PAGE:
- Lonely the man without heroes by M.S. Power
Heinemann, 222 pp, £9.95, April 1986, ISBN 0 434 59960 3
- The Pearlkillers by Rachel Ingalls
Faber, 205 pp, £9.95, April 1986, ISBN 0 571 13795 4
- The Girls by John Bowen
Hamish Hamilton, 182 pp, £8.95, April 1986, ISBN 0 241 11867 0
- To have and to hold by Deborah Moggach
Viking, 320 pp, £9.95, April 1986, ISBN 0 670 80812 1
- Vacant Possession by Hilary Mantel
Chatto, 239 pp, £9.95, April 1986, ISBN 0 7011 3047 4
- Breaking the rules by Caroline Lassalle
Hamish Hamilton, 280 pp, £9.95, May 1986, ISBN 0 241 11837 9
- The Bay of Silence by Lisa St Aubin de Teran
Cape, 163 pp, £8.95, May 1986, ISBN 0 224 02345 4
The first of these writers, M.S. Power, has a searing metaphor to describe the effect of Ireland on certain people, those native to it and others: nailed to the place, they end up as in a crucifixion. ‘You and I are a crucified breed,’ says one leading terrorist (half-way through his latest novel) to another. ‘Just set foot on the soil of Ireland and you’ll be crucified to it forever,’ thinks another Power character, an honourable English colonel (retired), recalling the words of a high-up republican, or – it may be – an RUC inspector. Ireland – or, to be specific, Northern Ireland – has these people in its deadly grip. Lonely the man without heroes is the second volume of Power’s projected trilogy entitled ‘Children of the North’. Out of the north – to reverse an old Gaelic saying – comes the utmost despair. The Power novels are set in Belfast, but a Belfast deprived of every feature that gives it its character. As in the ordinary thriller, it’s become the scene of opposing stratagems, nothing more. Such books contain no sense of life going on in the usual way, in the teeth of military and paramilitary activity. Some authors – Power and Maurice Leitch, for example – clearly have a symbolic design in excluding the social and domestic from their work. They mean to stress the balefulness of what’s been brought about, by isolating the deformation of life in the city. (Authors in pursuit of a cruder kind of drama tend to lumber their characters with sets of convictions, among other things, resembling the bag of swag borne about by a comic-strip burglar.) With this approach, though, what’s lost – along with certain refinements of characterisation – is the atmosphere in which violent measures are condoned and enacted.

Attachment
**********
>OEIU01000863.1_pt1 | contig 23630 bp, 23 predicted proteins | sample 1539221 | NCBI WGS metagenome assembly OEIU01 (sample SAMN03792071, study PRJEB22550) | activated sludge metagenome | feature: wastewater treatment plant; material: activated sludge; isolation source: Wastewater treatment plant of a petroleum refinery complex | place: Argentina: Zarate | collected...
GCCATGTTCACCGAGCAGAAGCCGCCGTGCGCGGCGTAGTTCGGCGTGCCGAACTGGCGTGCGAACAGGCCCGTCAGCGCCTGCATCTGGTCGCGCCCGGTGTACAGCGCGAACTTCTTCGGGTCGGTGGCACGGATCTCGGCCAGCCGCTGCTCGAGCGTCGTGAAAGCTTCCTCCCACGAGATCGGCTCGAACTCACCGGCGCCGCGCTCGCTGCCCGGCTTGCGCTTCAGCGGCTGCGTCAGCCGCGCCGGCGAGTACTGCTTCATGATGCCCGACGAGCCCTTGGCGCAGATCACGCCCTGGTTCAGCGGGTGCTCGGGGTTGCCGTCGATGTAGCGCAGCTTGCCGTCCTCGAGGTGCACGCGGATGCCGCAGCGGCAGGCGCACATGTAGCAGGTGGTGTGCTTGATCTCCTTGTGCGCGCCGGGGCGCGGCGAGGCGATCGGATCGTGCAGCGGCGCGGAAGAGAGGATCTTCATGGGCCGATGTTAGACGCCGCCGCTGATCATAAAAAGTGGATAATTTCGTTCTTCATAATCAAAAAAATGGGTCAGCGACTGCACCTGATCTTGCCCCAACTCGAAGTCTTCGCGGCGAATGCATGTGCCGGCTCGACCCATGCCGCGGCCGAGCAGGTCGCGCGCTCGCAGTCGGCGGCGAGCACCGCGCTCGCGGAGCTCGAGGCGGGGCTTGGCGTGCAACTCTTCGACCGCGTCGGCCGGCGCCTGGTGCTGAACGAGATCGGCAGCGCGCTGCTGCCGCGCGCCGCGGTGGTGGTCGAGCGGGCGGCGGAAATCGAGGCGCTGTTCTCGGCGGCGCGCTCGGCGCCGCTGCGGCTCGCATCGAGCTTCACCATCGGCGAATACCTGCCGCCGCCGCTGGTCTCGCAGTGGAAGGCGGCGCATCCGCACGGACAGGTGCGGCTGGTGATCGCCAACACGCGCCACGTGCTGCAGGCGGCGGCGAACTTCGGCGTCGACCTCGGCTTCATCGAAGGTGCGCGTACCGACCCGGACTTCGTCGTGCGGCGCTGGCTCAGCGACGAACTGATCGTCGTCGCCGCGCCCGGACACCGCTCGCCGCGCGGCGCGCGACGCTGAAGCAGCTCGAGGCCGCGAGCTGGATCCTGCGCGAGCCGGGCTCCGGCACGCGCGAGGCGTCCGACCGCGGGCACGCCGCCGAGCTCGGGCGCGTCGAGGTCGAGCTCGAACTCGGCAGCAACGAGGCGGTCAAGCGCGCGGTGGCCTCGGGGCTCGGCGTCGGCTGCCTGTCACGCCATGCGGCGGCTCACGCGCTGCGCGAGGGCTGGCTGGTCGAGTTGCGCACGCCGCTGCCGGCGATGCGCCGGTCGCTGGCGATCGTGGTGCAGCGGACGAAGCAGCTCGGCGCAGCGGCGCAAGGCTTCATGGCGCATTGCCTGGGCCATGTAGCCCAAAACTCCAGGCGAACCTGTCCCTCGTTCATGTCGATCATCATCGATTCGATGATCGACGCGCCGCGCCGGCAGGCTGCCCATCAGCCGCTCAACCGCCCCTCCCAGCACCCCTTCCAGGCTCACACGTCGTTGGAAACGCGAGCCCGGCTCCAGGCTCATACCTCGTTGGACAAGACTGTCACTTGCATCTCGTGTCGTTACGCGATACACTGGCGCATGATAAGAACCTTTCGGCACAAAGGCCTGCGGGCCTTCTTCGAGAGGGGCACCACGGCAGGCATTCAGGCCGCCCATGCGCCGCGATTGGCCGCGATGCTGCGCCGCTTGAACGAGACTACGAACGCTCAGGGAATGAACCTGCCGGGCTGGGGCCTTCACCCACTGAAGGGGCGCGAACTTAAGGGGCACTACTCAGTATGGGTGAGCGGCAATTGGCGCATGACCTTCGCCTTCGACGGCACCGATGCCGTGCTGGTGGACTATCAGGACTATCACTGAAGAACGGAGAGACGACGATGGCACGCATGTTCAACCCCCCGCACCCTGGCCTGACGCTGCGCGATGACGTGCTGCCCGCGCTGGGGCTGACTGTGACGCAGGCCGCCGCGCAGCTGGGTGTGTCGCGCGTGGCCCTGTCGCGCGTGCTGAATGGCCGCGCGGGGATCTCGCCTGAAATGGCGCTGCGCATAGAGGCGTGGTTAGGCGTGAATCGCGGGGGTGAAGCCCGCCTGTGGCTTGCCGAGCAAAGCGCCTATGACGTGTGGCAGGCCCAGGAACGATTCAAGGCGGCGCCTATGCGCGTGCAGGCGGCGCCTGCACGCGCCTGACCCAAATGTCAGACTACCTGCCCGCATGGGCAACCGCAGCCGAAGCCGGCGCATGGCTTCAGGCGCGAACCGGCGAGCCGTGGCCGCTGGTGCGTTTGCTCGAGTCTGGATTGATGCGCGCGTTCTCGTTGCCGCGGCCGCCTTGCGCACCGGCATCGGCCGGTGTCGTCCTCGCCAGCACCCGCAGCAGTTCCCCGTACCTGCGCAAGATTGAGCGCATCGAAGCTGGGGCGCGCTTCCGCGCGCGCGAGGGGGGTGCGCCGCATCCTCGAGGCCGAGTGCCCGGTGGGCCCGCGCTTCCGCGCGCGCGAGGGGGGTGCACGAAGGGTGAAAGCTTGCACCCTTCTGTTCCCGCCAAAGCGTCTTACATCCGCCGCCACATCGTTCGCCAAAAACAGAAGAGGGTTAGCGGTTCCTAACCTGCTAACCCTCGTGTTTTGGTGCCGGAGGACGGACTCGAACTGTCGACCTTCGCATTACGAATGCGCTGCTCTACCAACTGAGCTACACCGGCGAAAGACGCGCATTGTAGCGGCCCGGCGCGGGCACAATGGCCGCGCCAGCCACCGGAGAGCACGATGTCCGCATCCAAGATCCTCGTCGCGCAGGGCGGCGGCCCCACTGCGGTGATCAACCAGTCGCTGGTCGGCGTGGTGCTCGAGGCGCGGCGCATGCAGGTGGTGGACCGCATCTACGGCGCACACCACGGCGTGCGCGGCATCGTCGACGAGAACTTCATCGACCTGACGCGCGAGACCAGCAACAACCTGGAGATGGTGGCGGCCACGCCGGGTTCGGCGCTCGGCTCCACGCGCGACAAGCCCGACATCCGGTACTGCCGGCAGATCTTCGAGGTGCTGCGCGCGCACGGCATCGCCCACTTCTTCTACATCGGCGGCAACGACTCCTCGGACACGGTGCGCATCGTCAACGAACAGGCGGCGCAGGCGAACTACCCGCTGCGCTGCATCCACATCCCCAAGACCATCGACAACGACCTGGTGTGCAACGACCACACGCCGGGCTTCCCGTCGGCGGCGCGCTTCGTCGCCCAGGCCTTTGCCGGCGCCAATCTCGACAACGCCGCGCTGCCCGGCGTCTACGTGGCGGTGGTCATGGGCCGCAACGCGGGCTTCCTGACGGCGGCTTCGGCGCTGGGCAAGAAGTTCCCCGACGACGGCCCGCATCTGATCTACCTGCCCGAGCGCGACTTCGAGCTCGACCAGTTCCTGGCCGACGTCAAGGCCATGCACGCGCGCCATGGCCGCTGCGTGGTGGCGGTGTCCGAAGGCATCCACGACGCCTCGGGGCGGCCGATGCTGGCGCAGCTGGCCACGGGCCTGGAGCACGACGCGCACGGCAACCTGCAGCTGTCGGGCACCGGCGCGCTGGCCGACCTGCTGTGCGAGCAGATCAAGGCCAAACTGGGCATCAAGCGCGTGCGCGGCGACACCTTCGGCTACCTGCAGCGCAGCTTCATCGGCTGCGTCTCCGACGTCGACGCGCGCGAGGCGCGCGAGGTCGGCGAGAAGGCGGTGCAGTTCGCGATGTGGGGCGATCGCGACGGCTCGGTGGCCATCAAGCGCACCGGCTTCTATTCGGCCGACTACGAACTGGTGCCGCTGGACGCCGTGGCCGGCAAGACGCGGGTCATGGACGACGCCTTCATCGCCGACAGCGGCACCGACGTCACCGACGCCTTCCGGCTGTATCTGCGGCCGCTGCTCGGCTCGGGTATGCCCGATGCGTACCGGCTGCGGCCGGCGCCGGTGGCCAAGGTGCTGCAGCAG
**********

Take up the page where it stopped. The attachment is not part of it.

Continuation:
Novelists have never done at all well by Belfast, which used to be castigated for its dullness before the antithesis of that state was achieved. Once nothing happened there: now everything does, since Moloch has taken over from monotony. City of Moloch, M.S. Power labels Belfast (the first volume of his trilogy is called The Killing of Yesterday’s Children), viewing it from a perspective not available to Brian Moore, for example, who judged it wanting in rather more quotidian ways. Moore’s acuity as a social critic is the really striking thing about his Belfast novels – though the outcome of the malaise he encountered decades ago seems to leave him cold. Belfast as a topic, it appears, no longer holds any interest for him. Still, before Brian Moore, whom do we have? Michael McLaverty, perhaps, with his adroit unclouded prose and unabashed simplicity: ‘At the top of the mountain they lay in the heather and gazed at Belfast spread out in the flat hollow below them, its lean mill chimneys stretched above the haze of smoke. Rows of red-brick houses radiated on all sides and above them rose blocks of factories with many of their windows catching the light.’ There’s a piece of scene-painting for the nostalgic to latch onto. A novel like McLaverty’s Call my brother back (1939) offers a view of Belfast as unpretentious as a game of hopscotch on the pavement. For back-street knowingness and flamboyance you have to come right up to the present and the stories of John Morrow, in which the native idiom and capacity for non-serious outrage find their fullest expression.